The Problems With Bundled Medical Codes


All reimbursable medical payments are made to providers based on CPT codes, current procedural terminology codes. Each code represents a specific service, task, product, or procedure supplied to a patient which they can then bill to, and be paid to do by insurance or other payers.

Sometimes services must always go together and when they do and are always billed together, they may be bundled into one code.


How Bundling Works

Here’s an example that is not medical but will help you understand how and why the bundling is done.

You need a peanut butter and jelly sandwich. To provide you a peanut butter and jelly sandwich, we need to combine bread, peanut butter, and jelly; put them on a plate; and give you a paper napkin. Put together, we have provided you with the service of making and delivering a PB and J.

If someone else was paying us to make and deliver that sandwich to you, then they would have to pay for each of those components: the peanut butter, the jelly, the bread, the paper napkin, the use of the plate, and time. Or, instead of writing checks for each individual component, they might bundle all those components together into one payment for it all – a PBJ payment. It’s more efficient, and payment might be made more quickly.

Bundled Medical Codes

Medical products and services may be bundled in a similar way creating one billing code, presumably making it easier for both the provider and the payer to manage payments.

Individual components may be found in an unlimited number of bundle codes. For example, the CPT code for giving an injection is one code. What is being injected will be another code. The reason it’s being injected is still another code. So the injection code, or the substance code, might be listed within many bundles, depending on the substance that is being injected, how it’s being injected, or the reason it’s being injected (a flu vaccine vs a cortisone injection in one’s knee, for example).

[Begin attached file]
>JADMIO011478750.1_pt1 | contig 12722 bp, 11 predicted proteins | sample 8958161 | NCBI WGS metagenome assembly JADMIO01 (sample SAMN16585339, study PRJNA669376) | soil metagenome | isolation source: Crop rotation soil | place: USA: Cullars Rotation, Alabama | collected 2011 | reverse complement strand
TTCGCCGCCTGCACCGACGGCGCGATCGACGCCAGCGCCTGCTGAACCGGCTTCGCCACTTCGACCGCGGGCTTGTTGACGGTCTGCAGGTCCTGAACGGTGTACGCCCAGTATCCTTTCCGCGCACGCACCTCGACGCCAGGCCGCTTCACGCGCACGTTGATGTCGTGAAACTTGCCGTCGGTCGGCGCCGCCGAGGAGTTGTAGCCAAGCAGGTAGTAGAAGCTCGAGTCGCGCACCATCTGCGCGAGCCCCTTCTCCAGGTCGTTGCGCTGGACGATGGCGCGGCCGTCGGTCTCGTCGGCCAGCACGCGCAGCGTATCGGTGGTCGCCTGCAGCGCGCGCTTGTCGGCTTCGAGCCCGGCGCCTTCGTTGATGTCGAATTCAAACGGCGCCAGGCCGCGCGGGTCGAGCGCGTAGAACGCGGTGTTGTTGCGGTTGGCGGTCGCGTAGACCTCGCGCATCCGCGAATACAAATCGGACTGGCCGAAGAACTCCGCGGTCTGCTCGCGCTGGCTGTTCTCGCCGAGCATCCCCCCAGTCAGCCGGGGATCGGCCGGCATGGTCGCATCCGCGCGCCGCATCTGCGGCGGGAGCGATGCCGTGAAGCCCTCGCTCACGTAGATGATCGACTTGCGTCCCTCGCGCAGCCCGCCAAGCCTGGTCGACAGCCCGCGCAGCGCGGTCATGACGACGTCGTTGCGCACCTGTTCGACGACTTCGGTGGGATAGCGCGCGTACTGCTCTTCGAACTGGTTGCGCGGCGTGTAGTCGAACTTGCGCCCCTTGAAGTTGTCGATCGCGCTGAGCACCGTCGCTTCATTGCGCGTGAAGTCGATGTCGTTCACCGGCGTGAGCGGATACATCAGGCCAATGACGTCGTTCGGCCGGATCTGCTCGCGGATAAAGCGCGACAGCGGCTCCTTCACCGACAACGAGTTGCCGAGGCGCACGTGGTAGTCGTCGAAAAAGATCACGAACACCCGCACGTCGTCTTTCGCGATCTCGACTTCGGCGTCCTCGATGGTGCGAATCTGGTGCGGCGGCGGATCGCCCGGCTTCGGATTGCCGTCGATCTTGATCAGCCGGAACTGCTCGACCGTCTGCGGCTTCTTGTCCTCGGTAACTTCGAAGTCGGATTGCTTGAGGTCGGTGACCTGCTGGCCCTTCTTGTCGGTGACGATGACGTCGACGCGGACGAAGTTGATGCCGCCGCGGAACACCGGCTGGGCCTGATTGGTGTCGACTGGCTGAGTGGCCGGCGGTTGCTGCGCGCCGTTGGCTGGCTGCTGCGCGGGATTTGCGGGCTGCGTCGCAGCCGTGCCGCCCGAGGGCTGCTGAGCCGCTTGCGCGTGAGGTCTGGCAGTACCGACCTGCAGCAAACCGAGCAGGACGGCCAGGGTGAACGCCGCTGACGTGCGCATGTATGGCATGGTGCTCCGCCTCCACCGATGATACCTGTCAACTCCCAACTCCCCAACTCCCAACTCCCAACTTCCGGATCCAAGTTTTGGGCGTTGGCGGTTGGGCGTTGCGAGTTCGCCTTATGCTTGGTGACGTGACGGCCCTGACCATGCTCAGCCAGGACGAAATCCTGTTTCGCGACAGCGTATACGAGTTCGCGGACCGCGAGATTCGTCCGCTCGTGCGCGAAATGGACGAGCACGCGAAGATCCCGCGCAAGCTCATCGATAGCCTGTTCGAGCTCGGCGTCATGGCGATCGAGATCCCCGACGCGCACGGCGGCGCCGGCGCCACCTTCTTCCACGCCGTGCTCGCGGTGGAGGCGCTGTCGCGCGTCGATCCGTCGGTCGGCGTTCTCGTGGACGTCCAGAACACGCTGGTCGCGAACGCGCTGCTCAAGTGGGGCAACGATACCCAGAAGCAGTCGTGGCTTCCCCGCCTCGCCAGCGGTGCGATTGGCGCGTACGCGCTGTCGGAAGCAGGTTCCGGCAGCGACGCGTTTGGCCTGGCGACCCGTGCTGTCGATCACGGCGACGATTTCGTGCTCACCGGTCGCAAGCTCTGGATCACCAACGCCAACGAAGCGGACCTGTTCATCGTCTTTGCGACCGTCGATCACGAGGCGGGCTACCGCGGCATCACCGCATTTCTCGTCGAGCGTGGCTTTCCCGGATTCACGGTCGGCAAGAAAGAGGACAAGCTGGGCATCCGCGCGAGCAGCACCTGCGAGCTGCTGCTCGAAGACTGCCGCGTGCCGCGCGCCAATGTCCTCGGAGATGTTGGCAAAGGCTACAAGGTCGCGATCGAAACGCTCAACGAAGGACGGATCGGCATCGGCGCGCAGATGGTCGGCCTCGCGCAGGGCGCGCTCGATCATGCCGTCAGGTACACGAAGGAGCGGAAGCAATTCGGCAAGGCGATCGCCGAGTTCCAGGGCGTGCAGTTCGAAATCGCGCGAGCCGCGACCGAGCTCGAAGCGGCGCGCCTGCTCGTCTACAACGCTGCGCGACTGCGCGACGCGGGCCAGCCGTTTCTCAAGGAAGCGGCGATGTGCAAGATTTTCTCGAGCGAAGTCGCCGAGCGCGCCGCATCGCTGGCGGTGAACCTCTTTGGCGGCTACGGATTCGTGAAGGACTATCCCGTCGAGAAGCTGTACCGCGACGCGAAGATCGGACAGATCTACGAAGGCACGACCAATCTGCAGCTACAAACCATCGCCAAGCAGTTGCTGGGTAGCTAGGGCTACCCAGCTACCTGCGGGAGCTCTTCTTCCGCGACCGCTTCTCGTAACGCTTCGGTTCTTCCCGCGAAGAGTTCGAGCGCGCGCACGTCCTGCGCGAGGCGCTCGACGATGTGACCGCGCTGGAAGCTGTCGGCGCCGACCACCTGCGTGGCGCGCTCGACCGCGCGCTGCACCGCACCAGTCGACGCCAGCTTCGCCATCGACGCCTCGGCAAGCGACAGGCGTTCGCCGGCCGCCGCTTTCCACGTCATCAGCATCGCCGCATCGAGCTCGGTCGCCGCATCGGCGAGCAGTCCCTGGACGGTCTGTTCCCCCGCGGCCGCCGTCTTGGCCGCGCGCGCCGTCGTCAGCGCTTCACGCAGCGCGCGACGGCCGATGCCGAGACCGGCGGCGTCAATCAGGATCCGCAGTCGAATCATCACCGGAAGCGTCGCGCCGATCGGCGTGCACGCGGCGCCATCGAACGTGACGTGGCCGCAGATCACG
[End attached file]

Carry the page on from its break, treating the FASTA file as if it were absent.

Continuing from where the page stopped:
Most of the time, whether or not payments are bundled doesn’t affect a patient’s care or payment (copays, co-insurance, or deductibles).

Problems with Bundled Medical Codes

Problems arise when a patient needs something extra that isn’t included in a bundled payment. Payers may not reimburse for the extra outside of the bundle. That may make a provider reluctant to provide the service if he or she cannot be reimbursed for it. They may even charge the patient extra, at full price, to provide the service. Patients need to be on the look-out for this kind of extra-billing because it can result in balance billing or upcoding, both of which are illegal.

If you find a CPT code on your Explanation of Benefits (EOB) statement, and it has a B next to it, that indicates that it has been bundled. However, not all bundled codes may include the B.

You can look up bundled CPT codes just as you would any individual CPT code.

HCPCS codes are Medicare payment codes, based on CPT codes, and they may also be bundled. You can look up bundled or unbundled HCPCS codes.

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